Chapter 5: The Sustainability of Economic Reform: Governments, Social Contracts and Marginalized Groups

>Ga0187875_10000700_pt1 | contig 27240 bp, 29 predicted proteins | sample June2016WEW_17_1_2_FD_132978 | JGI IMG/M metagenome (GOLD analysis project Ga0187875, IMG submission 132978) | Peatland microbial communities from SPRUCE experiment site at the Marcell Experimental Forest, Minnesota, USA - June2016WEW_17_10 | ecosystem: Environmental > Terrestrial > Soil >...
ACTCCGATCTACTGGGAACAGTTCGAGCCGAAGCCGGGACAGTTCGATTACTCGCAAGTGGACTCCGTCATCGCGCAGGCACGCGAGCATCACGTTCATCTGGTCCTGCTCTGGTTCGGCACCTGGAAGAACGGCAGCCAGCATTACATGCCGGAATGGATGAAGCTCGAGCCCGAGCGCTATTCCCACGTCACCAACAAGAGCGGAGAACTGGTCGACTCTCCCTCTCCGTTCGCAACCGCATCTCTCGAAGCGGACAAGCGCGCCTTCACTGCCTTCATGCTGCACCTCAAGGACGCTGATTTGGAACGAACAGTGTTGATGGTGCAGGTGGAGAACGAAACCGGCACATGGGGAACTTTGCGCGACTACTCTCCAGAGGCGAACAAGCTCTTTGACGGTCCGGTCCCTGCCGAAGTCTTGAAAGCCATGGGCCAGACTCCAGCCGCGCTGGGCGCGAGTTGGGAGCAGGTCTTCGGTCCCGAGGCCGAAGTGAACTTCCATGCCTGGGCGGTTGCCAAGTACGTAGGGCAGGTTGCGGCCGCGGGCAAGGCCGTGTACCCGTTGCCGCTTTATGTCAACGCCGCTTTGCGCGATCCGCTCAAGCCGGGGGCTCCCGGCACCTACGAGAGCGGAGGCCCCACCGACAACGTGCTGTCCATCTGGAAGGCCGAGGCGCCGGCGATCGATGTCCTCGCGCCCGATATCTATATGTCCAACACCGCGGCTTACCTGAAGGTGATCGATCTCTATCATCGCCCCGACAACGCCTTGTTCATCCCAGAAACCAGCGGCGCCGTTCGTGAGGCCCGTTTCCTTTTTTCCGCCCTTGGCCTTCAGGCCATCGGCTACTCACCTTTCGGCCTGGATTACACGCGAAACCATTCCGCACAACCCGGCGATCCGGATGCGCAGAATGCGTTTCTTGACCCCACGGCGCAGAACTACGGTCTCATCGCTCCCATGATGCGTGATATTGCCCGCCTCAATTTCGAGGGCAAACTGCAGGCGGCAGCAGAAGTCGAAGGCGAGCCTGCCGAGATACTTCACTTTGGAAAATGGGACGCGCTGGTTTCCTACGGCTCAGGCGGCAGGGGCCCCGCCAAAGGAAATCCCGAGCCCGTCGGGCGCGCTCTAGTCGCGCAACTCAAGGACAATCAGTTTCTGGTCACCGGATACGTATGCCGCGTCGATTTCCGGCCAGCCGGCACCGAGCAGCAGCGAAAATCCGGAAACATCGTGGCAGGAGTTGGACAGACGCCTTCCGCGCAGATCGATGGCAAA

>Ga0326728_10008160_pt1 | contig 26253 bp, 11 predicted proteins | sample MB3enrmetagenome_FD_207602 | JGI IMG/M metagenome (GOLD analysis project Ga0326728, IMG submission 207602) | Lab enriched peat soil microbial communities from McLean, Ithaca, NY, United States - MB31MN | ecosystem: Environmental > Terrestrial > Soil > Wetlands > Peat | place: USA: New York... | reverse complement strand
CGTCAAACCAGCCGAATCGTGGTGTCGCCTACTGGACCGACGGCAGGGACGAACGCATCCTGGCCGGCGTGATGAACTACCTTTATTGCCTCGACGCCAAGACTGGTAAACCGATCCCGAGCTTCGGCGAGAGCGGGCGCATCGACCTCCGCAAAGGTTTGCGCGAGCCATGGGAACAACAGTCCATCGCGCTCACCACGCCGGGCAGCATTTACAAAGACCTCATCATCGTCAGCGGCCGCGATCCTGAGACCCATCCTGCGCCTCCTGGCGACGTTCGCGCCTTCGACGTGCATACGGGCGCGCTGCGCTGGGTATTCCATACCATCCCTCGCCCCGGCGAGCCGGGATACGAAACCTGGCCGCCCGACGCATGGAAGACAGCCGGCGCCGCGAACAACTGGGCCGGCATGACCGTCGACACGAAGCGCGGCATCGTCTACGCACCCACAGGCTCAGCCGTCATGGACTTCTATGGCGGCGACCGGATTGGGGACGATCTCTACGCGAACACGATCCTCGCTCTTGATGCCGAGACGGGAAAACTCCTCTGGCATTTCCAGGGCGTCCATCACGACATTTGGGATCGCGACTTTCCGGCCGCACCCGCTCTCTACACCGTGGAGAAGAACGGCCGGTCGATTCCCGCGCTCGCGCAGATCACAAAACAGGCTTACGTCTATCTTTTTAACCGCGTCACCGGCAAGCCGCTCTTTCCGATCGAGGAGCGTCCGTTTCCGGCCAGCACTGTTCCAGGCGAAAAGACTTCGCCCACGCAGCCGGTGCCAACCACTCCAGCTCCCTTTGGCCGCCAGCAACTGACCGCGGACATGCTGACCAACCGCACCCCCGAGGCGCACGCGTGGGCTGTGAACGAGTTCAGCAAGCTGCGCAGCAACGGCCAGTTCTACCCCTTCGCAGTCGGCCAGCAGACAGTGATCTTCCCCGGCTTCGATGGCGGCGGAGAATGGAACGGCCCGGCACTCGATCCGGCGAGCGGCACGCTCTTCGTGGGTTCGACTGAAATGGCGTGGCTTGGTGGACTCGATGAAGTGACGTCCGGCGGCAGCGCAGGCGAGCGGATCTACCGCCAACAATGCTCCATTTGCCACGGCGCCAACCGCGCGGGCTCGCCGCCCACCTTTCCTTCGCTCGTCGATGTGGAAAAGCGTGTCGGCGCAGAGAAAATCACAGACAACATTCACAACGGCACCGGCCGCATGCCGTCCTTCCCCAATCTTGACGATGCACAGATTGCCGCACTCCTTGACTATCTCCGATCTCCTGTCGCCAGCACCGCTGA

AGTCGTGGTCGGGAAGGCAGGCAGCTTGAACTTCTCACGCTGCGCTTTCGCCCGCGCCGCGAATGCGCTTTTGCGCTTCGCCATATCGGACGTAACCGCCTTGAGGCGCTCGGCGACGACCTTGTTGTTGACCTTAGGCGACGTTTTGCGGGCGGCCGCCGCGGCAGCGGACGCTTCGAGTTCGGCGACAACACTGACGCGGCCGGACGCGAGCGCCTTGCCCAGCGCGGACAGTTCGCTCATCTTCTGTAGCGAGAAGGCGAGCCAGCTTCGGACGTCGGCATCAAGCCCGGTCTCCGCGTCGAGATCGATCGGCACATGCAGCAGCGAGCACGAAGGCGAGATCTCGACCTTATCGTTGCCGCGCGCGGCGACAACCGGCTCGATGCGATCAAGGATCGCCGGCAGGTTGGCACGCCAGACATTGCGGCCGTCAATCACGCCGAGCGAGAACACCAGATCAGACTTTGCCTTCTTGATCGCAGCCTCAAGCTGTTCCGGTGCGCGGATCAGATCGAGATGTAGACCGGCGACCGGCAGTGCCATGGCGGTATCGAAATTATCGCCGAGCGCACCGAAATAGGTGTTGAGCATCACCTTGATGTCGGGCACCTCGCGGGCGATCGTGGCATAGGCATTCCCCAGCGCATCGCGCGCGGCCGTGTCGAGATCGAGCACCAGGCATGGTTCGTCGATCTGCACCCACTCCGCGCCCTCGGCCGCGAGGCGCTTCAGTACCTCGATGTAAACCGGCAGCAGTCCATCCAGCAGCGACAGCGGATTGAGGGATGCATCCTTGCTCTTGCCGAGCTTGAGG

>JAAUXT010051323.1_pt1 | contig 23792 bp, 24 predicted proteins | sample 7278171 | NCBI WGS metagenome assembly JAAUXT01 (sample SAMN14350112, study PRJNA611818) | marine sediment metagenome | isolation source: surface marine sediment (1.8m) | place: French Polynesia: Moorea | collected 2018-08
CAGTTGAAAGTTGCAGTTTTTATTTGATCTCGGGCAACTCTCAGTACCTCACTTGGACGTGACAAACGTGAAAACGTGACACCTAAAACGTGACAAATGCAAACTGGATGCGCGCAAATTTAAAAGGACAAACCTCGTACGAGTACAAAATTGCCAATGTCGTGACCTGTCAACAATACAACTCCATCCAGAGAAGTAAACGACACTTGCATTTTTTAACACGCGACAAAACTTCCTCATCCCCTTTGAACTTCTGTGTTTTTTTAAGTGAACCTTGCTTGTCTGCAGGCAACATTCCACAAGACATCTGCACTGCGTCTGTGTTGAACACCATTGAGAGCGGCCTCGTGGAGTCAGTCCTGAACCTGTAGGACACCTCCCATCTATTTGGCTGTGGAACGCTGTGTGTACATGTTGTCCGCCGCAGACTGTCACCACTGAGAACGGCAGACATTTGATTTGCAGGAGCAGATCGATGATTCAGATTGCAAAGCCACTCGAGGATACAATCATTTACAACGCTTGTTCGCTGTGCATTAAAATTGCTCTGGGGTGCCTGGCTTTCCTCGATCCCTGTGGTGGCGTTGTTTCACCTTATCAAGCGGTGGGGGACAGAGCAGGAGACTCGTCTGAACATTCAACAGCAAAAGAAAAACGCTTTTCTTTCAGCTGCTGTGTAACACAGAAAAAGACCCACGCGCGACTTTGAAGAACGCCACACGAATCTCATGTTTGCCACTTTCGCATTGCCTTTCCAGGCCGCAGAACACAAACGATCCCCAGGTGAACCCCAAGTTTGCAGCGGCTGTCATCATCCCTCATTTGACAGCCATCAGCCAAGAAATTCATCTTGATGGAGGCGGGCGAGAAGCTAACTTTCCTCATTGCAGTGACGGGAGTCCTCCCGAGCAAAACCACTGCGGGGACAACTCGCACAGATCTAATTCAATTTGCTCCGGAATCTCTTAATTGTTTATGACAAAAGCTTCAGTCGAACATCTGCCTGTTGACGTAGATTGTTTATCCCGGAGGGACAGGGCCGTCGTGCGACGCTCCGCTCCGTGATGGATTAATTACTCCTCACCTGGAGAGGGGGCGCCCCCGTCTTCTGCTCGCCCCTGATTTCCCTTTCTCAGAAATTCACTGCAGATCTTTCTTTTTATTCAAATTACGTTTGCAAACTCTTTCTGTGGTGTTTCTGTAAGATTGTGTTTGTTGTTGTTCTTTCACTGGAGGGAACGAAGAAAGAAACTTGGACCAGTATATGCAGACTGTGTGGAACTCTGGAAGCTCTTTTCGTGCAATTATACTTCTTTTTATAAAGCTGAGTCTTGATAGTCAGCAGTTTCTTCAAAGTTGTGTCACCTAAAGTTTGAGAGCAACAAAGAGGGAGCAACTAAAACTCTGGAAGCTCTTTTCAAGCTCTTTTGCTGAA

5. The sustainability of economic reform: governments, social contracts and marginalized groups Private sector growth is key to enhancing the growth momentum. Macroeconomic stability will continue to nurture the private sector as an engine for growth. Recent tax and trade reforms, and continued reforms to reduce red tape and bureaucratic constraints are all serving to increase the contribution of the private sector to the economic recovery. Government of Egypt, Ministry of Finance, March 2008 Over the past two decades the approach of Arab Middle East governments to economic management has been transformed, at least at the conceptual level and often in practice as well. All Arab Middle East governments publicly espouse similar commitments to the core principles of economic reform and good governance. They enthusiastically describe their record in the introduction of measures to address economic underperformance. Governments acknowledge the need to attract investment, improve competitiveness and productivity and significantly increase exports to achieve sustained economic growth.1 To sustain their competitiveness as a destination for foreign direct investment they have been forced to decide their priorities in the allocation of energy resources between exports and investment partners, industrial development and domestic consumption. Public infrastructure is being expanded or refurbished, and in some areas, privatized. Governments are more attuned to the requirements of modern financial and business management, even if they still have a long way to go in terms of transparency, accountability and delivering the benefits of reform across the community as a whole. It remains to be seen however...
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